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In my recent column on Margaretta Furnace in Lower Windsor Township, I mentioned that the York County History Center has some examples of scrip issued by the company in the 1840s, and that it could only be used at the company store. I am sharing images of these notes as well

My recent York Sunday News column on Anna Dill Gamble is below. She was truly a woman ahead of her time. Gamble used her time, money and skills to further causes in which she believed. Her missions included Catholicism, women’s suffrage and world peace. She helped organize the Catholic Association

The very ornate silk-fringed holiday cards of the late 1800s into the early 1900s weren’t made in York, but they were popular with local residents. There are quite a few, donated over the years by York countians, in the York County Heritage Trust Library/Archives collections. These are two of my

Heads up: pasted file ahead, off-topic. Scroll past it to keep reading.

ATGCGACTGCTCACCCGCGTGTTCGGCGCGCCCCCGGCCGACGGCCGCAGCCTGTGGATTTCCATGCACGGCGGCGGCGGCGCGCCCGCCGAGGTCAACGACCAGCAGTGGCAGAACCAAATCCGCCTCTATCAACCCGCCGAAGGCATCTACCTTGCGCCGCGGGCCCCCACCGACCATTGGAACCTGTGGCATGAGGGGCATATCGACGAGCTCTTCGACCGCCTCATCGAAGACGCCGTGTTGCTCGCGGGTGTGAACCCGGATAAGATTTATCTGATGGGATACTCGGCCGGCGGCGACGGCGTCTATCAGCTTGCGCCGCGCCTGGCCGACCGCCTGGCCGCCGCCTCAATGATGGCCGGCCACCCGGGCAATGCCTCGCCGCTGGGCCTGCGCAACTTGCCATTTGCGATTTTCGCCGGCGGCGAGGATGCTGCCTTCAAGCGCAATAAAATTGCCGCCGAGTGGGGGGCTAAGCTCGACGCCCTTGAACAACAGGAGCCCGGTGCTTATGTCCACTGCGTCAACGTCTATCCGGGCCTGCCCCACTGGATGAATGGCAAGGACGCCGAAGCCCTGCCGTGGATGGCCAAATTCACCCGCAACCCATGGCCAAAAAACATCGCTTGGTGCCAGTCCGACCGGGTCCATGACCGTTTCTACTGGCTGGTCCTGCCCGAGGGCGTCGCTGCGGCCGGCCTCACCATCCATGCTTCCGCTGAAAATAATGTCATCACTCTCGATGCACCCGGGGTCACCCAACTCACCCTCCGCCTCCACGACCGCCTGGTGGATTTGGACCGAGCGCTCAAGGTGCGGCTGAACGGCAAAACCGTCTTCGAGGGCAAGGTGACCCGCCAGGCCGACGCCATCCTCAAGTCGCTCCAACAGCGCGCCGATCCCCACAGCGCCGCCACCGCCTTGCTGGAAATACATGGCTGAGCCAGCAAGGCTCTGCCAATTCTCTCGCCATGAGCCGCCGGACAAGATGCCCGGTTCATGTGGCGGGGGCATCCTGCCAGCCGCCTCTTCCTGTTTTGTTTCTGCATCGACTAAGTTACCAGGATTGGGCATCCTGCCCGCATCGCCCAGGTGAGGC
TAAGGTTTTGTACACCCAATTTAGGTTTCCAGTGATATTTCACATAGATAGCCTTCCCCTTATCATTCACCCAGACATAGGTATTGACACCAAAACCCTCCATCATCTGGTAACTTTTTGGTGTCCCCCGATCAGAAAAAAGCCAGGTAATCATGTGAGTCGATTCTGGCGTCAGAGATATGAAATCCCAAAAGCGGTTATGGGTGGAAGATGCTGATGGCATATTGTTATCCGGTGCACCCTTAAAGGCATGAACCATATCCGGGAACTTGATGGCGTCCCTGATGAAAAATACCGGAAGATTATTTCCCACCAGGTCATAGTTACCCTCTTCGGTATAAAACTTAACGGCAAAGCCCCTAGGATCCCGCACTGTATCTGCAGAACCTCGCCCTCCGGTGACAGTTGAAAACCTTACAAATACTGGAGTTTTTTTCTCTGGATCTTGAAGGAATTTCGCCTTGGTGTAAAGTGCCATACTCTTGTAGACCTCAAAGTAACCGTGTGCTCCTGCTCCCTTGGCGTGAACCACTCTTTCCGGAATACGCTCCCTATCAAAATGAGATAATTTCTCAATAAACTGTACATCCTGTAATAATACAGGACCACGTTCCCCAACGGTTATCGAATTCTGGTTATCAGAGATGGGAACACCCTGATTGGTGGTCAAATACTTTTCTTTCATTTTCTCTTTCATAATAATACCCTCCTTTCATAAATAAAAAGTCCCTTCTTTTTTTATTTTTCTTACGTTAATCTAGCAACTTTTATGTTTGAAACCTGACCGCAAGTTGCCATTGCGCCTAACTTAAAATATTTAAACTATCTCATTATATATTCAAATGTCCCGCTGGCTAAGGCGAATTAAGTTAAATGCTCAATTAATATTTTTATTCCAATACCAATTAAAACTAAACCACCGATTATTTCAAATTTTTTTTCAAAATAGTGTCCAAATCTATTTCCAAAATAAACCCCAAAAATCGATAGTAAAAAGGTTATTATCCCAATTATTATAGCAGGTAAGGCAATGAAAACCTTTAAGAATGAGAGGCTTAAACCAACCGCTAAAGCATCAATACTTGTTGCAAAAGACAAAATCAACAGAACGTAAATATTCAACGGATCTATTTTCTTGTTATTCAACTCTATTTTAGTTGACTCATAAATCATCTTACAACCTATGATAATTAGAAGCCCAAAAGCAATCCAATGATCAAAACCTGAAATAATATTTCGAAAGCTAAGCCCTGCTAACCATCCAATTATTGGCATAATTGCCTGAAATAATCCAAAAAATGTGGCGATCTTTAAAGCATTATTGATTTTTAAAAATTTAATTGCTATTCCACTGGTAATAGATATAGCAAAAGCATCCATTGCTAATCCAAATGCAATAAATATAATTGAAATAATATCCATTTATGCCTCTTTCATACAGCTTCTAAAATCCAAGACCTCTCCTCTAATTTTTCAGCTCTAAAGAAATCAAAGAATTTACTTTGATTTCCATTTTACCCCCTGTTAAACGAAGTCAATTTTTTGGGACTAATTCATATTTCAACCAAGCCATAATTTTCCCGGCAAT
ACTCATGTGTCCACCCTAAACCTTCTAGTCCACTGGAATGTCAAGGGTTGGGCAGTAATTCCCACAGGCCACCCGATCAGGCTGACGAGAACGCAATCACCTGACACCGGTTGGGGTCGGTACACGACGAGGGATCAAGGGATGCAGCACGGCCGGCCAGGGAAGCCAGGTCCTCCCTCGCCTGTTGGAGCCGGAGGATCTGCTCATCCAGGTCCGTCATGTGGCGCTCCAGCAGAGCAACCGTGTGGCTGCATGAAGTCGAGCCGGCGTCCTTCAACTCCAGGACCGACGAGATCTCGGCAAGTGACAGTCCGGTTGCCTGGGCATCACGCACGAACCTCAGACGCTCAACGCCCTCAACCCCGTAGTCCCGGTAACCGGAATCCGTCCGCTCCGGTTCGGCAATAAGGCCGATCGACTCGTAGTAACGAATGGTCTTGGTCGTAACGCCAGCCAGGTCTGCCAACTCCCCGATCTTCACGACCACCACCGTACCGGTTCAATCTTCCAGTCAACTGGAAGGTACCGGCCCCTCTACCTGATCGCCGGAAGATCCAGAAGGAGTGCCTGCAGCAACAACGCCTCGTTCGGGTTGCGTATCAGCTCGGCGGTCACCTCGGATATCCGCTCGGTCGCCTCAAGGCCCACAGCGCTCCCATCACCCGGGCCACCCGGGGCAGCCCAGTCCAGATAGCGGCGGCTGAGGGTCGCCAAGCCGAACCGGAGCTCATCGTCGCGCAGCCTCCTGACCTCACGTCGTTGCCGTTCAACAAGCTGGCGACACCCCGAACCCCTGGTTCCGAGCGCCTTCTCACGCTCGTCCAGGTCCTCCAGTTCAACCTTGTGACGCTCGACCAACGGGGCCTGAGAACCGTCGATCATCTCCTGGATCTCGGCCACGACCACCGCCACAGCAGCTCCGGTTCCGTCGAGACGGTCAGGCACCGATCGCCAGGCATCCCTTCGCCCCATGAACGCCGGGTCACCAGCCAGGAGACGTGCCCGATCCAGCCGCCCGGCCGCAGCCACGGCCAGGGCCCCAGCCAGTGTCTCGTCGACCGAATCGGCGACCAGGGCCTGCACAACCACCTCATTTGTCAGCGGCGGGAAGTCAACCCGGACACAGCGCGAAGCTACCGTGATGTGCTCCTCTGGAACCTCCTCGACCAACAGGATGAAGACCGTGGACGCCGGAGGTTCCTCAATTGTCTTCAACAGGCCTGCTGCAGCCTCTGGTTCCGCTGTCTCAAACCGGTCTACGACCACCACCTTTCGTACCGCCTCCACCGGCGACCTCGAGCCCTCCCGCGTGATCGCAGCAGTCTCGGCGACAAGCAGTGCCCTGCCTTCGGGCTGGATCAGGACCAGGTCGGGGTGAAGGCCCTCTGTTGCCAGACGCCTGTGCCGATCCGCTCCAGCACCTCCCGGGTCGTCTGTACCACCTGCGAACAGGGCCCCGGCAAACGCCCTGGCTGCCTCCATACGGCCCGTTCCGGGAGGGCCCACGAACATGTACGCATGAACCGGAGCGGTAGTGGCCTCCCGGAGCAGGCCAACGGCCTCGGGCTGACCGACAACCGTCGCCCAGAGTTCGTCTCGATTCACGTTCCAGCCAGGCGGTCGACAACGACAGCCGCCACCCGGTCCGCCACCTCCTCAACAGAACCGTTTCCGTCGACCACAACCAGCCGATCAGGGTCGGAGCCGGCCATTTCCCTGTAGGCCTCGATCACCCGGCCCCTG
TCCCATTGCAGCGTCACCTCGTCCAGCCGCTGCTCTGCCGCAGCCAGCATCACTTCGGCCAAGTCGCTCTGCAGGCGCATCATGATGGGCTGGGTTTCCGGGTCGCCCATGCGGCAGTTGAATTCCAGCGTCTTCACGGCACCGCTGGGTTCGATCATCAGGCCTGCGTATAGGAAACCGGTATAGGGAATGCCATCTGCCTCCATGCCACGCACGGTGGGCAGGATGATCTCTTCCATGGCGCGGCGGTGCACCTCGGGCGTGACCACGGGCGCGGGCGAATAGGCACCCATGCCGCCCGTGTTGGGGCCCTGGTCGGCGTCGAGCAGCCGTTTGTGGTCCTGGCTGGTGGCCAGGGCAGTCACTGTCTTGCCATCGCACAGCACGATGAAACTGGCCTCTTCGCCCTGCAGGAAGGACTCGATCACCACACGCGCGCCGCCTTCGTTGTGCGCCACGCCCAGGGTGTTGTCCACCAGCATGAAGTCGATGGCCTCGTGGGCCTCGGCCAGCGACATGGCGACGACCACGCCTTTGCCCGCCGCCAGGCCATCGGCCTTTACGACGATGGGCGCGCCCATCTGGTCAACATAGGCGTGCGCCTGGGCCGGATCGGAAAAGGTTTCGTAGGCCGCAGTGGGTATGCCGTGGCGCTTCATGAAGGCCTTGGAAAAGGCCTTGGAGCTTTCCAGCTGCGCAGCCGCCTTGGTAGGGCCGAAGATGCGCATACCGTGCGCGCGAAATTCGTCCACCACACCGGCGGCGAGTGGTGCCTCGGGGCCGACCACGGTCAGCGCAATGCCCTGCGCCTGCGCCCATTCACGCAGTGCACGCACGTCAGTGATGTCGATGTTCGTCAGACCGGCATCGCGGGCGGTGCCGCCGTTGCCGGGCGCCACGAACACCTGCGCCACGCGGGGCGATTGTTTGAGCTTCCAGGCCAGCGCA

I have been looking at old photos of York’s square, following the various sites where Punch, the wooden cigar store statue, offered his bundle of cigars over the decades. The earliest photo of Punch (see above) also shows a very large sign for the Gazette Printing Office atop the building.

The field of folk belief among our Pennsylvania German ancestors is a rich one, replete with words. Certain rituals go along with many practices used for healing known as pow-wow, but the words are also specific for each one. They are readily available in books such as John George Hohman’s

I am doing research for an article I’m writing on the prolific York County Fraktur artist Daniel Peterman, who did the certificate above. So far I have recorded 79 examples of his work. His hand-down Taufscheine (Birth and Baptismal Certificates) cover six decades of the 19th century, from the 18-teens

The Crider brothers are perhaps best known for their late 19th century marriage certificate forms, especially the ones with cutouts for individual photos of the couple, and, sometimes, also of the officiating minister. (More on the certificates later.) This time I’m sharing an ad for H.M. Crider’s 1881 “Patent Adjustable